planning of these schools would aid the
community in satisfying these goals.
As technology demands increased, em
phasis on preparing students for the work
place of the future faced the school board.
Cole said the intent of these goals were to
benefit the children in the town.
“The future depends on what we as a
community do today.”
to house visiting actors at the Holiday Inn.
ACTER is a theater group that coordinates
tours of British Shakespearean actors to
campuses throughout the United States.
The program is run out of the UNC En
glish department, having recently moved
from the University of California at Santa
Barbara. According to General Manager
Cynthia Dessen, the Carolina Inn is no
longer a viable option for the group as a
result of the recent rate increase. “I was
really surprised when the Inn told me their
minimum room rate,” Dessen said. “Usu
ally we encounter rates around S6O-65.”
Dessen pointed out the fact that many
campus organizations, including ACTER,
The Play's the Thing: If you've
been itching to watch some
theater but don't know where to
go, you're in luck.
Diversions, page 5
School Lunches: The Chapel Hill-
Carrboro City School System is
planning to privatize school
cafeterias. Marriott will take over
News, page 3
TODAY: Partly cloudy, high mid 80s.
FRIDAY: Partly cloudy, chance of
thunderstorms, high mid 80s
BY J.C. JOHNSON II
LaGena Lookabill Greene has AIDS.
After living with the disease for nine
years, her courage and her love for God
has driven her to speak out. Her message:
“That all (those) living with the disease
deserve unconditional love and compas
sion, regardless of how they got it.”
Greene graduated from UNC in May of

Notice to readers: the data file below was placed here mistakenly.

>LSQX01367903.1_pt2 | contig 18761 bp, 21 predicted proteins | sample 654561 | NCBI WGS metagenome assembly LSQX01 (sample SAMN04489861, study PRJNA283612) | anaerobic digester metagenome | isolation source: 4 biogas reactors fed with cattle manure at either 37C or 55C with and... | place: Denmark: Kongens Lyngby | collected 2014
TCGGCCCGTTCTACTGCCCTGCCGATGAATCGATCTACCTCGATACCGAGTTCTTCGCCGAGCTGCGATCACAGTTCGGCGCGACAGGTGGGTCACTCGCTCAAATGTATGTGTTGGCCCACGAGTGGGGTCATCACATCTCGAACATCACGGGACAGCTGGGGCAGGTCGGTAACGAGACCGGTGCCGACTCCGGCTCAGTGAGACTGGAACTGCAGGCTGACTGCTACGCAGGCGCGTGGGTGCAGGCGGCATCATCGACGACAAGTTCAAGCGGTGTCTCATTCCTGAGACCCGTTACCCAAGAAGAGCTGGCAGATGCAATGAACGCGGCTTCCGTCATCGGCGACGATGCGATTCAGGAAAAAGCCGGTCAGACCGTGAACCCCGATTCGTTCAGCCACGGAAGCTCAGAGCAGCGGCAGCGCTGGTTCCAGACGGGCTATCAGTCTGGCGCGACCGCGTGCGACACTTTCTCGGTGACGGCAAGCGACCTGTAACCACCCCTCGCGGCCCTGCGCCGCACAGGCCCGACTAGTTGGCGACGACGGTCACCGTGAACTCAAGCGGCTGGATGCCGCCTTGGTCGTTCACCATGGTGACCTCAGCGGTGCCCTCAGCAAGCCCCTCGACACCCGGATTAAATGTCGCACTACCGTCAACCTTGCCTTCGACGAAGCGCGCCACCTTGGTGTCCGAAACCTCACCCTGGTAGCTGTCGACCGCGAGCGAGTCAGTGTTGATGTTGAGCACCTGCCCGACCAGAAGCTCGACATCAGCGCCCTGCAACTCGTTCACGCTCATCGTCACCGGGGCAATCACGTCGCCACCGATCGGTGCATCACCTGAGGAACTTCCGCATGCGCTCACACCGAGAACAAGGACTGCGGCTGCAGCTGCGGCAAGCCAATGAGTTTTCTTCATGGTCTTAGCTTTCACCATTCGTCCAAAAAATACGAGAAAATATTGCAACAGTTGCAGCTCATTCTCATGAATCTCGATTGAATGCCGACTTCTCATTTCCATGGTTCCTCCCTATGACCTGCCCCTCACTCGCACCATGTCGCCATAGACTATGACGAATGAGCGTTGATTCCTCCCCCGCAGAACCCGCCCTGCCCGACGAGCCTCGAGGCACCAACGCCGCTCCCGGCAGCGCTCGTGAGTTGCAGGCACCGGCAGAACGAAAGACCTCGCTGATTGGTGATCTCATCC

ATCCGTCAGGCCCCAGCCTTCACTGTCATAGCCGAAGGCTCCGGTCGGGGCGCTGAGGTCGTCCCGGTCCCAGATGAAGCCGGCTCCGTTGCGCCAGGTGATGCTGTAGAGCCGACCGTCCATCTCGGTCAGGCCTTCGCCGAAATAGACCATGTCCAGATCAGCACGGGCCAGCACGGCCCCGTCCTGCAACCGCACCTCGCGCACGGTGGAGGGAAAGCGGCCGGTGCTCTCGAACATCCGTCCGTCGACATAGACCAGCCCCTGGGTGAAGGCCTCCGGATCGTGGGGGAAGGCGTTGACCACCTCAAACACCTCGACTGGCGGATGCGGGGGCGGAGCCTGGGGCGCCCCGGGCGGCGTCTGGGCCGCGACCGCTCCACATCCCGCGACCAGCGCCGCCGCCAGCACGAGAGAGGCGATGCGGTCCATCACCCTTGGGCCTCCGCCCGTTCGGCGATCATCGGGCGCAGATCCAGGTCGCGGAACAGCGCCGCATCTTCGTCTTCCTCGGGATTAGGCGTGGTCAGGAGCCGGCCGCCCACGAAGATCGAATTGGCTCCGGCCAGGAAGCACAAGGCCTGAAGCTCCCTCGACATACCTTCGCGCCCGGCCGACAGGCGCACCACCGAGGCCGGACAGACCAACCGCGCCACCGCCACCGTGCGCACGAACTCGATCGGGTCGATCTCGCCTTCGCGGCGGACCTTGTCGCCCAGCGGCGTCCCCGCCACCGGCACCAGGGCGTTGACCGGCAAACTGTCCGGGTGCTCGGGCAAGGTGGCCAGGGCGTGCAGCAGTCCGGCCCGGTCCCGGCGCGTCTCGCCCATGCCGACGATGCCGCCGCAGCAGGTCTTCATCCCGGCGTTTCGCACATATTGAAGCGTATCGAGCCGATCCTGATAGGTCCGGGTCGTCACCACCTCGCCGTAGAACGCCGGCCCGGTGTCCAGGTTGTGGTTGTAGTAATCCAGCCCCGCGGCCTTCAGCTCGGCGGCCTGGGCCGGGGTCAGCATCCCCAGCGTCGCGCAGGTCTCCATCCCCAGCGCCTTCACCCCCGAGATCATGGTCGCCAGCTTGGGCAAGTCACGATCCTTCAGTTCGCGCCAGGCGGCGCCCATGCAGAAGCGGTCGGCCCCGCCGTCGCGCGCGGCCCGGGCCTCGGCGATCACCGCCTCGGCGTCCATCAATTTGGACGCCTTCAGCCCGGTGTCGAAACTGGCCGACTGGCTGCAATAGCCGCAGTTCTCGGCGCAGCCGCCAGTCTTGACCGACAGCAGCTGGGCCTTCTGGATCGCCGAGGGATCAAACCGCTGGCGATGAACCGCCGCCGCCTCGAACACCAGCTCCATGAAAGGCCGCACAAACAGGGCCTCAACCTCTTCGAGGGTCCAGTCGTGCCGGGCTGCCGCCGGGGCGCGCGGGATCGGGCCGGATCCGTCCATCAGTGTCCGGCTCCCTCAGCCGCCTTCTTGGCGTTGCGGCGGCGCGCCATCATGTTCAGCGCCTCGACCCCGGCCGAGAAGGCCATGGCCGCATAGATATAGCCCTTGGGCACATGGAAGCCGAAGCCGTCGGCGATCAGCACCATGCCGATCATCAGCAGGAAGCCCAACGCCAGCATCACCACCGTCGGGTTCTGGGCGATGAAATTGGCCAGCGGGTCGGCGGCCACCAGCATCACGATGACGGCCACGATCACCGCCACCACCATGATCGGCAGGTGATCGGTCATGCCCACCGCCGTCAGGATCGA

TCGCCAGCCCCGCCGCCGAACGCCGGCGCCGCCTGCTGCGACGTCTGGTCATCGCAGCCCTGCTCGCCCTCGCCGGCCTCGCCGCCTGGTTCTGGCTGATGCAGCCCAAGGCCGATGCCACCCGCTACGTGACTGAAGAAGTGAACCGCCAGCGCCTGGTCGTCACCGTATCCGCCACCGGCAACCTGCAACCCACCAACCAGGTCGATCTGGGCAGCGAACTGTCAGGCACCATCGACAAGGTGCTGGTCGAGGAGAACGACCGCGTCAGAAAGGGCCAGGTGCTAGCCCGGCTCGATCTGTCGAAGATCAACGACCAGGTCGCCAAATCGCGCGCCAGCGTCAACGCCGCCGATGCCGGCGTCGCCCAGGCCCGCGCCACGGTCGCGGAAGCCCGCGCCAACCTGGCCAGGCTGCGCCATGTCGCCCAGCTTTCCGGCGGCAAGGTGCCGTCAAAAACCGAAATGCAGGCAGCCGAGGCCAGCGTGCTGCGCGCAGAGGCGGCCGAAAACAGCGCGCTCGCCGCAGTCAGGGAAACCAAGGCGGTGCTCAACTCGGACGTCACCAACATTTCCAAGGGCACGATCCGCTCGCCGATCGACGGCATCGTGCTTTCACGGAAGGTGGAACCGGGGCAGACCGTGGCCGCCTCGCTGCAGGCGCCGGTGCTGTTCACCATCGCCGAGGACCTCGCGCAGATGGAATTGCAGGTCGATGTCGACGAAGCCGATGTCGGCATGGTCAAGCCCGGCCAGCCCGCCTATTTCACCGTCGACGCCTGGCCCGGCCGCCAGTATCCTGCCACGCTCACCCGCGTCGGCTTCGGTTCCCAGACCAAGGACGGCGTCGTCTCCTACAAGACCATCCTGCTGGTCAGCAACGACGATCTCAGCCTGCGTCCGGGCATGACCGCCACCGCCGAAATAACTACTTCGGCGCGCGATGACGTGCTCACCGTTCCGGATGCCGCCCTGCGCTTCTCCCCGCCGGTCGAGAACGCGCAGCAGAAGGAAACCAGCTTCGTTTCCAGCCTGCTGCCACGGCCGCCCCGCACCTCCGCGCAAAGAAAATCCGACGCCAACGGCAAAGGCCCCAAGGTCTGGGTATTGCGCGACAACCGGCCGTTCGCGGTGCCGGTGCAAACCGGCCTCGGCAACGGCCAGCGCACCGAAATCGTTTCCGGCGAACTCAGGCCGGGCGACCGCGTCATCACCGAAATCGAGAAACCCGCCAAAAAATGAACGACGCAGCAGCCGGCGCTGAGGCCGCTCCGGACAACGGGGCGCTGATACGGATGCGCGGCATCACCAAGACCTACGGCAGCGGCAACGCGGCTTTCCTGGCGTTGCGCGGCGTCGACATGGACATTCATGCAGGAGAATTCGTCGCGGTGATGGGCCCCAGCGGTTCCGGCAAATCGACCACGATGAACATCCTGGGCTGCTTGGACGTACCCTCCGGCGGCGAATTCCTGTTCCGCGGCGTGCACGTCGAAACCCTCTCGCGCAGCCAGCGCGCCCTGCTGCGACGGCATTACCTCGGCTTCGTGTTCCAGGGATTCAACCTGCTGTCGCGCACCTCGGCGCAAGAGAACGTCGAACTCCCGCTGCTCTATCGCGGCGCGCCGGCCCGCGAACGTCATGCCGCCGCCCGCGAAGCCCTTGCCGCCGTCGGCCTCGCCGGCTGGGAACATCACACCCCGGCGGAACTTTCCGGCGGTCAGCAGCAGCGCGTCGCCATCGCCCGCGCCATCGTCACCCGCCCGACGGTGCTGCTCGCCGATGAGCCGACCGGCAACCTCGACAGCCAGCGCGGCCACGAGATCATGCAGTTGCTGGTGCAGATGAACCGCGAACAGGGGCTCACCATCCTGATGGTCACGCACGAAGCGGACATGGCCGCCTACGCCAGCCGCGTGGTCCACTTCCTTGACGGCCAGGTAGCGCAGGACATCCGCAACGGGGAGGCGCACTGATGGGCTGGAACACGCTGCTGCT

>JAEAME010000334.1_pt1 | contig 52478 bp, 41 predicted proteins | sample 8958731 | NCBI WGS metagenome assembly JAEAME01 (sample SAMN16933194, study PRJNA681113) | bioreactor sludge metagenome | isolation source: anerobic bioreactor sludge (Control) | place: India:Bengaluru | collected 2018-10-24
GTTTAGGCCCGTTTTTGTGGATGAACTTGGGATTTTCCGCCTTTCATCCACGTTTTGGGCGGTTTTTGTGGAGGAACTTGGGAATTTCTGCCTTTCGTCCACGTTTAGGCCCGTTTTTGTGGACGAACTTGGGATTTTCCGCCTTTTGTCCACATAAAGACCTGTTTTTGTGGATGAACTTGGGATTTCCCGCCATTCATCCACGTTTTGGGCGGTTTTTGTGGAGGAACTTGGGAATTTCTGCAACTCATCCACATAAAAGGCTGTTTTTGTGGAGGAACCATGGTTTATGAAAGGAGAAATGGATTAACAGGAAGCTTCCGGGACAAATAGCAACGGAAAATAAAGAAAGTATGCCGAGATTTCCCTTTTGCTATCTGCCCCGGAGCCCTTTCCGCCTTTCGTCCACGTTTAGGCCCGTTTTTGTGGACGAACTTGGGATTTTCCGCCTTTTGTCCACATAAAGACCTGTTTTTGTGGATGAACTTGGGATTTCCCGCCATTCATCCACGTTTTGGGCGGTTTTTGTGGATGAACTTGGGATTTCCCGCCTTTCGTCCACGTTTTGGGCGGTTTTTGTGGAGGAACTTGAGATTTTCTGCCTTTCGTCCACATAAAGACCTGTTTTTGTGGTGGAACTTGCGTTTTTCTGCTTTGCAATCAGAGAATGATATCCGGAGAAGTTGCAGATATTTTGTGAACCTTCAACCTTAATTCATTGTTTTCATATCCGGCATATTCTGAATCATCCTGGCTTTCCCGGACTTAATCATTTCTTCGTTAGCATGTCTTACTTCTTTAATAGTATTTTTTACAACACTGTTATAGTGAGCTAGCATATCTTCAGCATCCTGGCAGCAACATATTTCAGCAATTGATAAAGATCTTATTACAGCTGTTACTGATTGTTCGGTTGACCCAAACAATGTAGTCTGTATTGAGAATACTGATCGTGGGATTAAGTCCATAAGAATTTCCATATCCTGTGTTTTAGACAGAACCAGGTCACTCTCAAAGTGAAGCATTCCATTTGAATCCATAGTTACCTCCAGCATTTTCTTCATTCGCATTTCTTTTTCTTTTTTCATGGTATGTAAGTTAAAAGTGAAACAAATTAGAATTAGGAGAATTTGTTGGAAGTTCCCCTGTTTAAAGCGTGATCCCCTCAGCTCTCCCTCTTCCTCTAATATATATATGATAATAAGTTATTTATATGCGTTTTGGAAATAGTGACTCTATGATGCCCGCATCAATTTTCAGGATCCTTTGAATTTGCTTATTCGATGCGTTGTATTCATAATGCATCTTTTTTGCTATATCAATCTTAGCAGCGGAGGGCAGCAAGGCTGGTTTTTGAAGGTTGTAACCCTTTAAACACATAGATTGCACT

1983. She returned earlier this week to see
the campus and the students and, most
importantly, to spread her message.
At the beginning of her Wednesday
evening speech in Memorial Hall, Greene
recalled her early life as a student at UNC.
She was a cheerleader, involved in too
many clubs to name and graduated with
honors in psychology and dramatic arts.
According to Greene, she was infected
with HTV, the virus that causes AIDS, after
a one-time sexual encounter with her long
term boyfriend, race car driver Tim Rich
Richmond died of AIDS in 1989.
In January of this year Greene went
public with her condition, nine years after
she was diagnosed with AIDS. During her
speech, Greene recalled some of the “road
blocks” she encountered.
“Several reliable sources from UNC
calledmeandtoldme that the Chancellor’s
Task Force on AIDS wanted nothing to do
with this event, because I am a Christian,”
“I am disappointed that Chancellor
(Michael) Hooker chose not to attend my
presentation, but I am thrilled that all of
Greene’s husband, mother, father and
brother attended the event and answered
questions after she was finished. Greene
spoke of her brother’s presence at her wed
ding, the “happiest day of her life.” Her
are non-profit groups that cannot afford
such rates when bringing people in for
conferences. She also questioned whether
the Carolina Inn had the University’s best
interests at heart.
“I don’t think it results in very good will
(between campus groups and the Carolina
Inn). The Inn should consider lower rates
for University groups; otherwise, they will
be cutting themselves out of a lot of busi
ness,” Dessen said.
Currently, no special rates exist for
groups affiliated with the UNC campus.
However, general group rates are avail
“Group rates can be negotiated on the
None Hurt in Terrorist
Attack on U.S. Embassy
THE ASSOCIATED PRESS
MOSCOW—A masked attacker fired
a rocket-propelled grenade that pierced the
thick brick wall of the U.S. Embassy and
exploded in an empty office Wednesday.
No one was injured in the daring mid
afternoon attack that came at a time of
rising anti-American sentiment.
There was no claim of responsibility,